DETROIT – Fiat is coming back to the U.S. after a 30-year absence, and now Chrysler Group dealers have to decide whether they want to sell the Italian brand that initially will offer just one model, the tiny Fiat 500.
At a meeting in Detroit Monday, about 400 Chrysler, Dodge and Jeep dealers who want to sell Fiats were told that the exotic minicar at first will be the only 2011 model in their Fiat showrooms.
Chrysler, which is now controlled by Italy's Fiat, was short on specifics such as price and future models. A larger model was promised, although covered by a tarp.
Chrysler hopes to sell 50,000 of the stylish, bulb-shaped 500s the first year they arrive. Eventually four versions will be offered, a standard 500, a cloth-top convertible, a high performance version with up to 185 horsepower, and in 2012, an electric version, the dealers said.
Fiat-run Chrysler Group LLC wants the 500 to become a strong contender in the U.S. small-car market, where the Detroit automaker has struggled for years. The car will be sold by about 165 Chrysler Group dealers in 125 mainly big-city markets starting in December. Chrysler hopes the tiny Italian car will help its lackluster sales.
Dealers will be asked to build separate showrooms and have separate sales and service staffs for the cars, in order to help create a distinctive European aura for the 500.
Many dealers were impressed, but some were left with questions about whether it would be worth the investment because future models were not unveiled. Chrysler CEO Sergio Marchionne, who also runs Fiat, has said that Fiat dealers will get first shot at selling the Alfa Romeo brand when it returns to the U.S. in 2012.
But the dealers were happy for a chance to sell a competitive small car, because they have had little to offer in the segment.
"There's no doubt about it. It's a home run," said Alan Helfman vice president of River Oaks Chrysler Jeep in Houston. "It's not going to make it from day one, but it will be a good seller, and it's a market I don't play in right now."
Helfman, whose dealership is near Rice University, said the car will appeal to younger people who care about the environment and fuel economy.
Carl Galena, who owns a Dodge dealership north of Detroit, was excited about the possibility of refurbishing a former Saturn dealership to sell Fiats. General Motors Co. is almost finished phasing out and scrapping the Saturn brand.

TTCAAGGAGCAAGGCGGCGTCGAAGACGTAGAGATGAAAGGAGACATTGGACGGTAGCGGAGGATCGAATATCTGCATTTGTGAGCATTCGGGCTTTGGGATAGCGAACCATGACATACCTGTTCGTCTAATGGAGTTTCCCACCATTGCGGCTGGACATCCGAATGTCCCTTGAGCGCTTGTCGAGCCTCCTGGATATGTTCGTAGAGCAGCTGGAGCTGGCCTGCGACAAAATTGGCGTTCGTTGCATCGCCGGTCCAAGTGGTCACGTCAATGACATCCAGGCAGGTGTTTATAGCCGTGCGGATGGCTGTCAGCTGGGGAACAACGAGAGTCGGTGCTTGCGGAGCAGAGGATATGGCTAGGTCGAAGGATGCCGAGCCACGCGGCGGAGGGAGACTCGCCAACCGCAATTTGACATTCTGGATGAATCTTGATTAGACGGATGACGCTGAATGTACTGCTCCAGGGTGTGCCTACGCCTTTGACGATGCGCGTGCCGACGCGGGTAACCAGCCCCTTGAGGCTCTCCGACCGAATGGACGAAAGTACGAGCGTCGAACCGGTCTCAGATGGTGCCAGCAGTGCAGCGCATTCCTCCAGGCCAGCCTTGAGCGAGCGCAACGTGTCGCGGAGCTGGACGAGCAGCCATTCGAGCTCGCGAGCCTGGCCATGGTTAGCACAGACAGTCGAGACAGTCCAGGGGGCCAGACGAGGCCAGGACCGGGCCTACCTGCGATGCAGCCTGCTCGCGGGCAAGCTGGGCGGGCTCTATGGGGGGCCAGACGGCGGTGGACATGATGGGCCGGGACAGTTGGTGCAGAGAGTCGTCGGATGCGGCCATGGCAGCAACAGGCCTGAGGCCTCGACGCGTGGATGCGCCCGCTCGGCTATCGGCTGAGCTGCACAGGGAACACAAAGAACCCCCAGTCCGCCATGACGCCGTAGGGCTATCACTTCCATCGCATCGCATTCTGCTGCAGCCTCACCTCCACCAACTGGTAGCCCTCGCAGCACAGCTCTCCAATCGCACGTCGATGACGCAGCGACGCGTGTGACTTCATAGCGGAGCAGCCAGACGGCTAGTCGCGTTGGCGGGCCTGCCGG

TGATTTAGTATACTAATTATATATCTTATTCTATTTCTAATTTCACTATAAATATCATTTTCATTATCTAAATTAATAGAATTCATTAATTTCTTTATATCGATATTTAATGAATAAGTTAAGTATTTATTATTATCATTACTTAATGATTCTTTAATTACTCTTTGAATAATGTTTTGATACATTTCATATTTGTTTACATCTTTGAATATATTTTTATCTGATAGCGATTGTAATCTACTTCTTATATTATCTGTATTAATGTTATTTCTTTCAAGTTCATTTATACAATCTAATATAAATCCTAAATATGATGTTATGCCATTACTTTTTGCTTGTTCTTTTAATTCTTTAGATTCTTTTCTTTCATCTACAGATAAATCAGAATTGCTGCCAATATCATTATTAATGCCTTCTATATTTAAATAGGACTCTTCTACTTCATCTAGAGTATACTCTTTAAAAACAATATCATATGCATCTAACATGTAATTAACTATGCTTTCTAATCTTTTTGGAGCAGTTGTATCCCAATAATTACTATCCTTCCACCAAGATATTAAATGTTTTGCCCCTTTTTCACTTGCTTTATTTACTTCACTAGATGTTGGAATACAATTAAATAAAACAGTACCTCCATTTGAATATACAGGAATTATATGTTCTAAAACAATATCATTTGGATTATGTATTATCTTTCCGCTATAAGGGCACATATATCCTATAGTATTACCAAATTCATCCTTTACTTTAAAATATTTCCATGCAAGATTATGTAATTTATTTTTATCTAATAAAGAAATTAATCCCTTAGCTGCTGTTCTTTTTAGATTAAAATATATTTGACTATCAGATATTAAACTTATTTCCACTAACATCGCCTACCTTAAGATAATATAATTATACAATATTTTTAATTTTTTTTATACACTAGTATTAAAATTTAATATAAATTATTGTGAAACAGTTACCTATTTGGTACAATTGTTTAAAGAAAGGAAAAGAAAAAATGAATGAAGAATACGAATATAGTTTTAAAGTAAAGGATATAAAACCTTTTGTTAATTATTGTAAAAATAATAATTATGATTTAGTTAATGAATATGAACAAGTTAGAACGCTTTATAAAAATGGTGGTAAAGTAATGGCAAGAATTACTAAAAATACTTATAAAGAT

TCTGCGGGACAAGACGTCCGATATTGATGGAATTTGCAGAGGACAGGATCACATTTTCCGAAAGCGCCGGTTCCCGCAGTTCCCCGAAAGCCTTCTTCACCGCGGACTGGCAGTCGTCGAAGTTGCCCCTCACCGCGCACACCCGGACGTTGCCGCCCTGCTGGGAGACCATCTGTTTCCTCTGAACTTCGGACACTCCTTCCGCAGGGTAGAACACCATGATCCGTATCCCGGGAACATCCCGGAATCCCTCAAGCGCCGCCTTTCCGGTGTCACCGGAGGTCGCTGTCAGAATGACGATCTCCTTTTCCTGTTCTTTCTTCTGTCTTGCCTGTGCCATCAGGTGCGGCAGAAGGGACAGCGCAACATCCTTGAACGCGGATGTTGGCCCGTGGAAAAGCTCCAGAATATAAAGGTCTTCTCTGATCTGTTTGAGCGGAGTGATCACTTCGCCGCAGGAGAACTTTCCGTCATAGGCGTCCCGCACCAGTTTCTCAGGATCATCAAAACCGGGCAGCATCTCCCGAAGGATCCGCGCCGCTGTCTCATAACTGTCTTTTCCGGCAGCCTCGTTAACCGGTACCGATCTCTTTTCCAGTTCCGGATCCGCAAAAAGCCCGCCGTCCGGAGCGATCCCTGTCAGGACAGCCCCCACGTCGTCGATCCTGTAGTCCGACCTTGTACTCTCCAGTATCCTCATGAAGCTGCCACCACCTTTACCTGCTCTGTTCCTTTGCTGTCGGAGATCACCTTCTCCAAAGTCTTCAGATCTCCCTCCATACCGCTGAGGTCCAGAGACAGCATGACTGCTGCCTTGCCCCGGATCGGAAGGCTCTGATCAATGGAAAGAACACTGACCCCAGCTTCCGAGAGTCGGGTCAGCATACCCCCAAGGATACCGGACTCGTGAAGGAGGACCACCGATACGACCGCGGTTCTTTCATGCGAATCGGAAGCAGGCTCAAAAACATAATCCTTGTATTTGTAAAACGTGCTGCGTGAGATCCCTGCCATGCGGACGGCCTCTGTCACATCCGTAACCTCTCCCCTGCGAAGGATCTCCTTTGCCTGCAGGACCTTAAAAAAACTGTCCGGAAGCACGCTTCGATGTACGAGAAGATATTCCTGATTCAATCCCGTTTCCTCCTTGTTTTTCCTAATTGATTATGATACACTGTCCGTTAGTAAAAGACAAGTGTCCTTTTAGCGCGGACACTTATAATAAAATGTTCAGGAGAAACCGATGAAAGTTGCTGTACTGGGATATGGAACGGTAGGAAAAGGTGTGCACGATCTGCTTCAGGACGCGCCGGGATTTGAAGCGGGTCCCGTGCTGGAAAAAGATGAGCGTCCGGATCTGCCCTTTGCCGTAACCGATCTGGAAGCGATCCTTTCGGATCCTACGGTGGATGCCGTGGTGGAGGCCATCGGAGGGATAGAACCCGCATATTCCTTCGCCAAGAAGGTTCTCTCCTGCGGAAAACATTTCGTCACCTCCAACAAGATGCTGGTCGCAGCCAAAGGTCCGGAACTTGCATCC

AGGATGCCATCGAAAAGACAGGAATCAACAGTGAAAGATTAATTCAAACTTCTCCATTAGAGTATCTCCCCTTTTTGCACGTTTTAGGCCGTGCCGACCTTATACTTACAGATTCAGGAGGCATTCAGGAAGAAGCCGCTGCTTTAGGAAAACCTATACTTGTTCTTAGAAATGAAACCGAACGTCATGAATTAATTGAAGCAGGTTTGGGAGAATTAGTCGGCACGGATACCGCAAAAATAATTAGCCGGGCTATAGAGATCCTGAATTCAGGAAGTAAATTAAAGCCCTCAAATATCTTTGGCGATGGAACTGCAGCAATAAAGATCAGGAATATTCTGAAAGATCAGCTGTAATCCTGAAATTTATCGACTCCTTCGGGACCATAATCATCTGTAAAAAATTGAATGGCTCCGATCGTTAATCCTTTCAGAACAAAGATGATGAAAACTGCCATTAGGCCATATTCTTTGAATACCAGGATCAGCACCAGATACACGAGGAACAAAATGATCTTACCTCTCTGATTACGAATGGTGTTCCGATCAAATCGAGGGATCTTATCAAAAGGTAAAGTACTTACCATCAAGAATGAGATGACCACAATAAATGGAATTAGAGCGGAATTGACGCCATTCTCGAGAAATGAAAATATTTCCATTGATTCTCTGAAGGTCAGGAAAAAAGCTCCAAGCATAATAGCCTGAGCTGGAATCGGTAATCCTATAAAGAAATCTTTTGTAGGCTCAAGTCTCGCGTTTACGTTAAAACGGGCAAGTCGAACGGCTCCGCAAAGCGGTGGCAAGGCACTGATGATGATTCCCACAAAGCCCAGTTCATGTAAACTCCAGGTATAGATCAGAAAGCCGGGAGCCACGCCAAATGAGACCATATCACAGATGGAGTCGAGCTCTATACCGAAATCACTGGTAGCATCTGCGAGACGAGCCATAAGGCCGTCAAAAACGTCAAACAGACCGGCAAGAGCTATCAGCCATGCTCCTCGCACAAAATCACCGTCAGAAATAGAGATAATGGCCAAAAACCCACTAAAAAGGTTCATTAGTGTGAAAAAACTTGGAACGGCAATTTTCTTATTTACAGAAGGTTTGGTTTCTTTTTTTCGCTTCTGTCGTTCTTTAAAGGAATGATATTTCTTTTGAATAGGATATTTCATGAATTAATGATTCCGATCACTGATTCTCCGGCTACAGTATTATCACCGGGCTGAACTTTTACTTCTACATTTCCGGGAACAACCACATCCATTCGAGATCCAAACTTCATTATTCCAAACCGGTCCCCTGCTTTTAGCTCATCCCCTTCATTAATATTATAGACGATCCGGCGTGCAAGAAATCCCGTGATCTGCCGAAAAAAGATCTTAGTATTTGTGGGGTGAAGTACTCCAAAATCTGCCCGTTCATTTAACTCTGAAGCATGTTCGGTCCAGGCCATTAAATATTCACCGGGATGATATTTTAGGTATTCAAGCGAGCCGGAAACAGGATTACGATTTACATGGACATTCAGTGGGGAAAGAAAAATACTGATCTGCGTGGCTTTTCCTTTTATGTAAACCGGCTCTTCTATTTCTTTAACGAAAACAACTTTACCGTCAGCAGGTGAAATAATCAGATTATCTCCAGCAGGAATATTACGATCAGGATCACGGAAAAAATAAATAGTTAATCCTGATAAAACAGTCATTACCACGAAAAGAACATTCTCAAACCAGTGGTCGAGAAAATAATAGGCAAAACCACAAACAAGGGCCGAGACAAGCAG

"I'm going to put a pencil to it. I'm going to do everything I can to see if I'm going to qualify," Galeana said.
Pricing for the 500 wasn't announced, but it's expected to be around $15,000. That's close to its main competitors, the Honda Fit, Toyota Yaris and Ford Fiesta. Dealers were told to expect profit margins of $1,200 to $1,500.
Dealers have until Sept. 22 to apply for Fiat franchises. Chrysler said it will pick its dealers in the fourth quarter.
Fiat last sold cars in the U.S. in 1983, but pulled out of the country after a string of quality problems that led to the joke that its name was an acronym for "Fix It Again Tony." On one model, warranty repair costs wiped out any profits in the U.S.
Until recently, Fiat had a similar reputation in Europe, but industry analysts say the company's new models are vastly improved. The brand got low customer satisfaction scores in J.D. Power surveys in the U.K., Germany and France this year, but the 500 scored well individually.
Marchionne, took control of Chrysler after it emerged from bankruptcy last year, turned around Fiat and is trying to work the same magic with Chrysler.
But he won't be able to save the company with the 500 alone. Sales of minicars make up only about 5 percent of U.S. car sales, but the 500 can draw in customers and lend its European sophistication to Chrysler's entire lineup.
"Our dealers will be able to interact with a group of individuals that are not part of their current customer base," said Laura Soave, a former Ford Motor Co. and Volkswagen AG executive who is now head of the Fiat brand in North America.
Although Marchionne has narrowed Chrysler's losses, it is still suffering from a lack of new models.
Chrysler's sales to individuals, known as retail sales, fell 21 percent from January through June, compared with a rise of 11 percent for the industry overall. The six-month decline is worrisome because it's measured against 2009, a year in which Chrysler shut down its factories and went through bankruptcy.
Including lower-profit sales to fleet customers, such as rental-car companies, Chrysler's U.S. sales are up 11 percent through July.
The Fiat 500 will be built in Toluca, Mexico.